In this article
• The purpose of the housing ombudsman service (HOS)
• The HOS process
• How to make a complaint using the HOS
In an ideal world, the tenant and landlord relationship is harmonious and beneficial to both parties; the landlord provides safe, suitable accommodation for the tenants who receive value for money and take good care of a property they can call home. In reality, renting is a business transaction where differences of opinion and disagreements often occur.
The Housing Ombudsman Service (HOS) is a dispute resolution service that was set up to help landlords and tenants resolve disputes without going to court. The service is free, independent and impartial to all tenants and landlords. Membership is compulsory for all housing associations and local authorities but is voluntary for private landlords.
The main values of the service are working together, integrity, solution-focus, excellence and respect. They offer support to the people who contact the service and treat everyone as individuals, respecting their backgrounds and needs.
The three step process
There are three steps involved in making a complaint using the housing ombudsman service.
• Step 1 – Landlords and tenants should aim to develop and maintain a good relationship through effective communication. When differences occur they should work together to create a positive outcome at the earliest opportunity. If this is not possible then the tenant can make a formal complaint to the landlord.
All landlords have a complaints procedure that should be easy to use, fair and is designed to put things right. The landlord should take this opportunity to resolve the complaint as quickly as possible and improve their services.
• Step 2 – If the landlord does not respond appropriately to the complaint then the tenant needs to contact a ‘designated person’ using the directory on the housing ombudsman service website. This may be an MP, local councilor or a tenant panel person.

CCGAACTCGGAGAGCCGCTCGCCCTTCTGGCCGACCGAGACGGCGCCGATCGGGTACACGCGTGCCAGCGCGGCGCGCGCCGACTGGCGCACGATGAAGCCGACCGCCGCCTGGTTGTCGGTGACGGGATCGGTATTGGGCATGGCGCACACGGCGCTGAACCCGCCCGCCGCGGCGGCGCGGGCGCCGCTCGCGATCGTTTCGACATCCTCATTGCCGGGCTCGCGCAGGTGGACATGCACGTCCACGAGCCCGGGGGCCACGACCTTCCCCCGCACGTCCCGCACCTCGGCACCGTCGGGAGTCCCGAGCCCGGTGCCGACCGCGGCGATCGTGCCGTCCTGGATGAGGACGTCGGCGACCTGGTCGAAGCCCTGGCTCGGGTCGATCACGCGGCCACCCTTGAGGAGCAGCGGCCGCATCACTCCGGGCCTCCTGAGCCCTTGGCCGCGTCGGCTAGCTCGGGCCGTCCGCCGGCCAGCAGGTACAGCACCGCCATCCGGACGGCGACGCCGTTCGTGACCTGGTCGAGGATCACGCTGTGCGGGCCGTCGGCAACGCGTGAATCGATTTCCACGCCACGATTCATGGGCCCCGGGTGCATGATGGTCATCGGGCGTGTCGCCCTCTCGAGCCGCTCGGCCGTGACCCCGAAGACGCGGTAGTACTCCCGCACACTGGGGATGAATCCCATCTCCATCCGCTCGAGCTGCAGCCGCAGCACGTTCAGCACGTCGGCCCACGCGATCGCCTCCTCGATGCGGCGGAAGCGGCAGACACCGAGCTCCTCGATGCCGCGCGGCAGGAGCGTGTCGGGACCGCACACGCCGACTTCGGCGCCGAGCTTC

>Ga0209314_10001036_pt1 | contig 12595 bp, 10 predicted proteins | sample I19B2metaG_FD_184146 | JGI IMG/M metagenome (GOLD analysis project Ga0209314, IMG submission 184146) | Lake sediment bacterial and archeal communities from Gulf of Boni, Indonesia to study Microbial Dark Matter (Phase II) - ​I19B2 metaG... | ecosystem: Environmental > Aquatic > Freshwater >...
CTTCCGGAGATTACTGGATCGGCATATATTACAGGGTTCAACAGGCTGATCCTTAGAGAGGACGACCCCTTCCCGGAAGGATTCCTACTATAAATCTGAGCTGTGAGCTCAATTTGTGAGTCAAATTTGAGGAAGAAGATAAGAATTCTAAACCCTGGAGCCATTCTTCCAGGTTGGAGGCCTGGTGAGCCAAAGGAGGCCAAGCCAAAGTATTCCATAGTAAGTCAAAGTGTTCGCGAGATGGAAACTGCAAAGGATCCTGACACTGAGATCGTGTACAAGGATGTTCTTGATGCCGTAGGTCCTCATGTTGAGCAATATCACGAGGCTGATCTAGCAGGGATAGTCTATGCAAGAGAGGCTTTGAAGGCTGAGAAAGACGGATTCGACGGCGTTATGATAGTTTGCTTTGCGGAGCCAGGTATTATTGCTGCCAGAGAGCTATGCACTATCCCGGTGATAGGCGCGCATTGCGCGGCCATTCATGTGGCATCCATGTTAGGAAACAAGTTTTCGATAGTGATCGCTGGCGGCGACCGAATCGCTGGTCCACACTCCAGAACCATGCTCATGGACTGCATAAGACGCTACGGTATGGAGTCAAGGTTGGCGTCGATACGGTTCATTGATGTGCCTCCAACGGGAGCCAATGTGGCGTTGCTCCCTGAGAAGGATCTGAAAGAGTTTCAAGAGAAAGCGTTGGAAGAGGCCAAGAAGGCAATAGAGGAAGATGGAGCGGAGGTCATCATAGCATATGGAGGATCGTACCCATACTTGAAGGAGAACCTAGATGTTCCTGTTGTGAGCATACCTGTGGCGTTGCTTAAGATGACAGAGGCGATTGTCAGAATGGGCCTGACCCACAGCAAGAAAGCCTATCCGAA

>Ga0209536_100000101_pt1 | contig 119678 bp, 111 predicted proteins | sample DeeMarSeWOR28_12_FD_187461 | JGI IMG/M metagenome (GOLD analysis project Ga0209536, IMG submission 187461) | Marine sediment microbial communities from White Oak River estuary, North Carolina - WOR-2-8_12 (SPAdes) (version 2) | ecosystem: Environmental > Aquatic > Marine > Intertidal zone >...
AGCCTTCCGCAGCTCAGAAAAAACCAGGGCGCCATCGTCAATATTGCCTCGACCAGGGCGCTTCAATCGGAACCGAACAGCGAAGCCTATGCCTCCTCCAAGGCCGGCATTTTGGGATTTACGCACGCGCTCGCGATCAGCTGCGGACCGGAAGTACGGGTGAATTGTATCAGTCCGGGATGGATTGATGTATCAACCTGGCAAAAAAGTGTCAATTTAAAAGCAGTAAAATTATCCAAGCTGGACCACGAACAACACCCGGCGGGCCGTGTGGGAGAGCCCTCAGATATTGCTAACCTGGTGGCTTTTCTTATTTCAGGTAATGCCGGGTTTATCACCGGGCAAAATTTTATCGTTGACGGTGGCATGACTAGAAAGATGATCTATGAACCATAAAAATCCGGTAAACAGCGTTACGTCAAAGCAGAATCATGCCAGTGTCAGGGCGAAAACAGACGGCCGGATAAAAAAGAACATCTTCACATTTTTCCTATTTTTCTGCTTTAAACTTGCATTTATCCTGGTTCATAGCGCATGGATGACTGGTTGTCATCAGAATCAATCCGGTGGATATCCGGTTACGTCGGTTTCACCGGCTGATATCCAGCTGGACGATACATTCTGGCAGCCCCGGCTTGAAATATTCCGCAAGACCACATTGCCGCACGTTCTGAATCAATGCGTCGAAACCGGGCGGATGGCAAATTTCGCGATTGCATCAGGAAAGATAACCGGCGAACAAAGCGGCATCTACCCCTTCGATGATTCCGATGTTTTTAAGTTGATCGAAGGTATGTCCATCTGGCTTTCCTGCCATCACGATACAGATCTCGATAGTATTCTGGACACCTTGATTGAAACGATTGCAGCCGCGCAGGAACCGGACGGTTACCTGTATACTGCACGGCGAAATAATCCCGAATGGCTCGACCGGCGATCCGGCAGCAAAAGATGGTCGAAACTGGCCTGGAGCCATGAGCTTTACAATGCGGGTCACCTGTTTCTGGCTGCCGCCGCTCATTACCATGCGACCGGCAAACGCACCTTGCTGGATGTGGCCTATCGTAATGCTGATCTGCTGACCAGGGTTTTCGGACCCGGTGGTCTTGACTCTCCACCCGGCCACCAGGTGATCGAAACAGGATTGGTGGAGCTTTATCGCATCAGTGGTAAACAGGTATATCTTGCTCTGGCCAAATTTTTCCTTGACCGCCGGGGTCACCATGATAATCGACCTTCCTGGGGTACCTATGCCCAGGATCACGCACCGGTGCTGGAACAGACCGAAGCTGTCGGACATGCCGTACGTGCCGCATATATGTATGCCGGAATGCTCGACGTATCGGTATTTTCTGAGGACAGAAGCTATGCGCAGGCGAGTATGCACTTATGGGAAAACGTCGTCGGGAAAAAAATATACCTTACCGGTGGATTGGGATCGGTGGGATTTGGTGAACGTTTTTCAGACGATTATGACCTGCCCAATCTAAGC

Designated people are trained in dispute resolution and will work with the tenant and the landlord to resolve the situation respectfully.
• Step 3 – If the designated person is unable to resolve the matter 8 weeks from the end of the landlord’s complaint process then they will refer the complaint to the ombudsman.
The housing ombudsman will contact both parties to explore how the complaint can be resolved locally to resolve the complaint. It may decide to work more directly with the landlord, tenant or designated person. In cases when a complaint cannot be resolved locally they will carry out an investigation.
How to make a complaint using the HOS
After you have used your landlord’s complaints procedure, it is possible to make a phone call to the HOS and discuss the complaint informally. If you decide to continue with a formal complaint, an online form submitted or downloaded and sent in the post. This give the HSO permission to contact your landlord. The HSO will accept a letter or a phone call as a formal complaint but before they can consider the matter further you must provide your signed permission to contact the landlord.
When the HOS is unable to help with a complaint
By law, the HOS can only deal with complaints about member landlords. Private landlords may join on a voluntary basis, so it is always a good idea to ask potential landlords if they are a member.
It is important to note that the HOS deals with complaints about how a landlord has responded to reports of a problem in line with the tenancy agreement; they do not look at the original problem that was reported by the tenant.
The HOS does not take on any cases that have already been through a court of law as their purpose is to prevent this through conflict resolution.
There are some complaints that the HOS may not be able to consider; these decisions are made at the Ombudsman’s discretion.
Where to go for help
Visit the housing ombudsman website for more information or to download a form:
http://www.housing-ombudsman.org.uk/ or phone 0300 111 3000 Monday to Friday
This article is provided as a guide. Any information should be used for research purposes and not as the base for taking legal action. The Tenants' Voice does not provide legal advice and our content does not constitute a client-solicitor relationship.
We advise all tenants to act respectfully with their landlords and letting agents and seek a peaceful resolution to problems with their rented property. For more information, explore the articles in our All advice category.
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